WASHINGTON, D.C. - (Mealey's) The U.S. Supreme Court on
May 13 unanimously vacated and remanded a case involving a bank's claim that a
debtor who had acted as trustee for his father's insurance trust was guilty of
defalcation for making loans to himself during the time he had control of the
trust, ruling that the 11th Circuit U.S. Court of Appeals needed to review the
case to determine if it should apply the higher standard of "defalcation"
outlined by the high court (Randy Curtis Bullock v. BankChampaign, No.
11-1518, Chapter 7, U.S. Sup.)
subscribers may access Supreme Court briefs and the opinion for this case).
Randy Curtis Bullock filed for Chapter 7 bankruptcy in
the U.S. Bankruptcy Court for the Northern District of Alabama.
Prior to his bankruptcy, Bullock had been appointed the trustee of his father's
life insurance trust, and during the time he held that position, Bullock took
out three loans from the trust. Despite the fact that the loans were all repaid
with interest, Bullock's two brothers - two of the five beneficiaries of the
trust - sued Bullock in the Vermilion County, Ill., Circuit Court, alleging
breach of fiduciary duty.
The Circuit Court did not find that Bullock committed a knowing or deliberate
breach of fiduciary duty, but it granted summary judgment in favor of Bullock's
brothers because the fully repaid loans were deemed self-dealing transactions
and, thus, breaches of fiduciary duty under Illinois law.
11 U.S. Code Section 523
Bullock filed his bankruptcy petition shortly after that ruling, and
BankChampaign, as successor trustee, filed an adversary proceeding in the
Bankruptcy Court, seeking a ruling that Bullock's obligations under the
Illinois judgment were nondischargeable under 11 U.S. Code Section 523(a)(4).
The Bankruptcy Court granted BankChampaign's motion for summary
judgment dismissal, and Bullock appealed to the U.S. District Court for the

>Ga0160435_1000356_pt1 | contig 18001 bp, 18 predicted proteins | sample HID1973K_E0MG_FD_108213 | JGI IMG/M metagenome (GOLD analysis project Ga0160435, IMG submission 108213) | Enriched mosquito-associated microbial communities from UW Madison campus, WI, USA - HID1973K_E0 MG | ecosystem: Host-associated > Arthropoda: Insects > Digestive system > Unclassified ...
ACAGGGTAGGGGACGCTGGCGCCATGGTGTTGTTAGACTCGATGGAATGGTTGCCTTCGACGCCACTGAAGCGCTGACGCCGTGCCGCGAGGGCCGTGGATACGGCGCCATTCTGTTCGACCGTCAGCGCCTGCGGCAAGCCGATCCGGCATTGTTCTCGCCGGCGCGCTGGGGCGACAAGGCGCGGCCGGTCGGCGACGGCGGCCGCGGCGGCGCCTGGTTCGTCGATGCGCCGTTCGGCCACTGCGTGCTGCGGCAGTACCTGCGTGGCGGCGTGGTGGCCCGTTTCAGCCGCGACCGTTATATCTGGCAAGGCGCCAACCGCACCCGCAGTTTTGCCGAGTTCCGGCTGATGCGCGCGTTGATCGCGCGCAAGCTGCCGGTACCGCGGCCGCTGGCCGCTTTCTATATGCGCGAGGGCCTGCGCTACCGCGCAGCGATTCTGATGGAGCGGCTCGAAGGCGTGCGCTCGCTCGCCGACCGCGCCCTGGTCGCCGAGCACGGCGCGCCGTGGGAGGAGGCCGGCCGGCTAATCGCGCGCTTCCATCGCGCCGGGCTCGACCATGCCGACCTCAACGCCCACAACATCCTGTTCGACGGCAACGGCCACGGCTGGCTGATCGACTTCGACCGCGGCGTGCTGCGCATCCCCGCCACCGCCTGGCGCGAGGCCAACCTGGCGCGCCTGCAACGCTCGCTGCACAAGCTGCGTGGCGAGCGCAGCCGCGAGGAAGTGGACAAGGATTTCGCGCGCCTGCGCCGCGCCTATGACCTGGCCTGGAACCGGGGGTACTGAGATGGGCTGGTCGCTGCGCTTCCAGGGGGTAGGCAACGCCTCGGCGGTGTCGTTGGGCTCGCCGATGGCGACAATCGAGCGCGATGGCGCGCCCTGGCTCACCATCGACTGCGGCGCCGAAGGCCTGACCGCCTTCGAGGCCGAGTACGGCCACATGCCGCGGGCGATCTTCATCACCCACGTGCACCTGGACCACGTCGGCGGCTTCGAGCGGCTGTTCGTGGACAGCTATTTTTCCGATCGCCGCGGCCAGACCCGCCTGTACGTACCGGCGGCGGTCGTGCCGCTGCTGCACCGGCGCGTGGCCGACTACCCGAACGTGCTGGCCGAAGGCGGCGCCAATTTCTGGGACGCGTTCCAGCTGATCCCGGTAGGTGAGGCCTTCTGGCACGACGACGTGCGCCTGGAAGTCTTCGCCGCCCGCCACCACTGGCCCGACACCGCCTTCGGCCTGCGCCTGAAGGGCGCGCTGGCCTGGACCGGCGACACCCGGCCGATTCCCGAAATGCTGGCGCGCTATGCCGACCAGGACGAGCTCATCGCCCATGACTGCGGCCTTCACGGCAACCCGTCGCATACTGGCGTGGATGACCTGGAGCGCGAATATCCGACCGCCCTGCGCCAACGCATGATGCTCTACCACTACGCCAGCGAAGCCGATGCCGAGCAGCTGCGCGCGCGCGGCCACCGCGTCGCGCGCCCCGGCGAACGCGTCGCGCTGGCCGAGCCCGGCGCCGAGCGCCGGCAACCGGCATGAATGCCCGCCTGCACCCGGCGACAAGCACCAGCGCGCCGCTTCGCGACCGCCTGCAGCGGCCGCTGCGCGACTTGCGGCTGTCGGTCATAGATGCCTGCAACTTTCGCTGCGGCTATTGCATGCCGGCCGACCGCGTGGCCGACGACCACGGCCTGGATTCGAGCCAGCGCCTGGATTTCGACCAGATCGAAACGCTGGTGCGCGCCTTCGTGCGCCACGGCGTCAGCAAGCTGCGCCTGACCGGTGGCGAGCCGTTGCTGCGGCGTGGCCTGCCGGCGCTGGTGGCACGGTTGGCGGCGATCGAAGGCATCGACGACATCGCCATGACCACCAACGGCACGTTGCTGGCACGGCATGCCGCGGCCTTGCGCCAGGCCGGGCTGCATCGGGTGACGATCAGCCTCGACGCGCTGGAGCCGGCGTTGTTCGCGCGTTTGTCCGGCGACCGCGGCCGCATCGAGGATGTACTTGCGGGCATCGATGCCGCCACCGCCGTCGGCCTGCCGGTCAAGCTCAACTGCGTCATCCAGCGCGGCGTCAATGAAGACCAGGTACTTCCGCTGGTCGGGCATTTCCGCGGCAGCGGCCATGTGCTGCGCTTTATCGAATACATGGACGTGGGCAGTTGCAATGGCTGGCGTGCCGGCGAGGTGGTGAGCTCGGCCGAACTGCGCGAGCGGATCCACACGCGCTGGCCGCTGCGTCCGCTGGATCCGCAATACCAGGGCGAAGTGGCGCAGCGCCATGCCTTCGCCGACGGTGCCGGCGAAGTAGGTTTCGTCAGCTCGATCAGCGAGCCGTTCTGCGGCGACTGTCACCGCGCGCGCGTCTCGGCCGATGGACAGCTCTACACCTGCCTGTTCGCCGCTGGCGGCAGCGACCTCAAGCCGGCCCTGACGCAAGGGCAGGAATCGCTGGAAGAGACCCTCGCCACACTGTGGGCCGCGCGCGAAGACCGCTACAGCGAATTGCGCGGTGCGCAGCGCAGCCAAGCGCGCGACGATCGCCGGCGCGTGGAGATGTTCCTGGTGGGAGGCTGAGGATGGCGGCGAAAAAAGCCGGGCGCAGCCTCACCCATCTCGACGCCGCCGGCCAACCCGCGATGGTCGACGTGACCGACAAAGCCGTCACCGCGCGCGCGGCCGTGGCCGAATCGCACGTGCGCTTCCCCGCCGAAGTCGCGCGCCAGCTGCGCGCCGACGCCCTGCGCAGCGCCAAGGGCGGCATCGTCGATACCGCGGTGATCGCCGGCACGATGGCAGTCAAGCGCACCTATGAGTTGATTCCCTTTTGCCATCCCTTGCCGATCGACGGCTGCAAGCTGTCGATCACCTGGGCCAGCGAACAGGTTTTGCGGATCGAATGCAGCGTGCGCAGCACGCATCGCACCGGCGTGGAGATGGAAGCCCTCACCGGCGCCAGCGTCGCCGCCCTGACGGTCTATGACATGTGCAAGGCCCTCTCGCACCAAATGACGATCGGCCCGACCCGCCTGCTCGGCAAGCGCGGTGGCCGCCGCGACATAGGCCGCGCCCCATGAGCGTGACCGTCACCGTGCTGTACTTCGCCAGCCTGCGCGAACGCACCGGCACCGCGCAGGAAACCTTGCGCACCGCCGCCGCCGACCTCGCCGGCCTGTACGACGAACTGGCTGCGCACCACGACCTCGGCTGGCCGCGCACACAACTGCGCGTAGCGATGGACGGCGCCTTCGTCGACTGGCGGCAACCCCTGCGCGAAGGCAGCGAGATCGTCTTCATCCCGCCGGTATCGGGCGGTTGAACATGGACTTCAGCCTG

Northern District of Alabama, which affirmed. Bullock appealed to the 11th
Circuit U.S. Court of Appeals, which affirmed yet conceded that among the
circuit courts, there is a split regarding the definition of
Bullock appealed to the Supreme Court, arguing that the high court needs to
rule on the case to resolve the split among the federal appellate courts.
Bullock's attorney, Thomas M. Byrne, had argued at the
Supreme Court that the case at hand "presents one of the most confounding
questions of bankruptcy law" and contended that "defalcation" is an undefined
term in the Bankruptcy Code, which contains more than 100 defined terms,
without a plan or contemporary meaning.
Arguing for BankChampaign, Ben D. Bensinger had told the
Supreme Court that Bullock's actions constituted self-dealing that was a
reckless breach of his fiduciary duty of loyalty and, therefore, it was a
Justice Stephen G. Breyer, writing for a unanimous U.S.
Supreme Court, said that the term "defalcation" in the Bankruptcy Code includes
a culpable state of mind requirement involving knowledge of, or gross recklessness
in respect to, the improper nature of the fiduciary behavior. Moreover, while
"defalcation" has been an exception to discharge in a bankruptcy statute since
1867, legal authorities have long disagreed about its meaning, the Supreme
The panel said that Congress first included the term
"defalcation" as an exception to discharge in a federal bankruptcy statute in
1867 and that legal authorities have disagreed about its meaning "almost ever
since." Similarly, courts of appeals have long disagreed about the mental
state that must accompany the bankruptcy related definition of "defalcation,"
the Supreme Court added.
"In resolving these differences, we note that this longstanding
disagreement concerns state of mind, not whether 'defalcation' can cover a
trustee's failure (as here) to make a trust more than whole," the Supreme Court
concluded. "We consequently shall assume without deciding that the statutory
term is broad enough to cover the latter type of conduct and answer only the
'state of mind' question."
The Supreme Court held that "where the conduct at issue
does not involve bad faith, moral turpitude, or other immoral conduct, the term
requires an intentional wrong. We include as intentional not only conduct that
the fiduciary knows is improper but also reckless conduct of the kind that the
criminal law often treats as the equivalent."
The Supreme Court added said it included "reckless
conduct of the kind set forth in the Model Penal Code." Furthermore,
where actual knowledge of wrongdoing is lacking, we consider conduct as
equivalent if the fiduciary "consciously disregards a substantial and
unjustifiable risk" that his conduct will turn out to violate a fiduciary duty,
the panel said.
In this case, the 11th Circuit applied a standard of "objectiv[e]
reckless[ness]" to facts presented at summary judgment, the Supreme Court said.
"We consequently remand the case to permit the court to determine whether
further proceedings are needed and, if so, to apply the heightened standard
that we have set forth."
Byrne is with Sutherland Asbill & Brennan in Atlanta. Bensinger is with
Baker Donelson Bearman Caldwell & Berkowitz in Birmingham, Ala.
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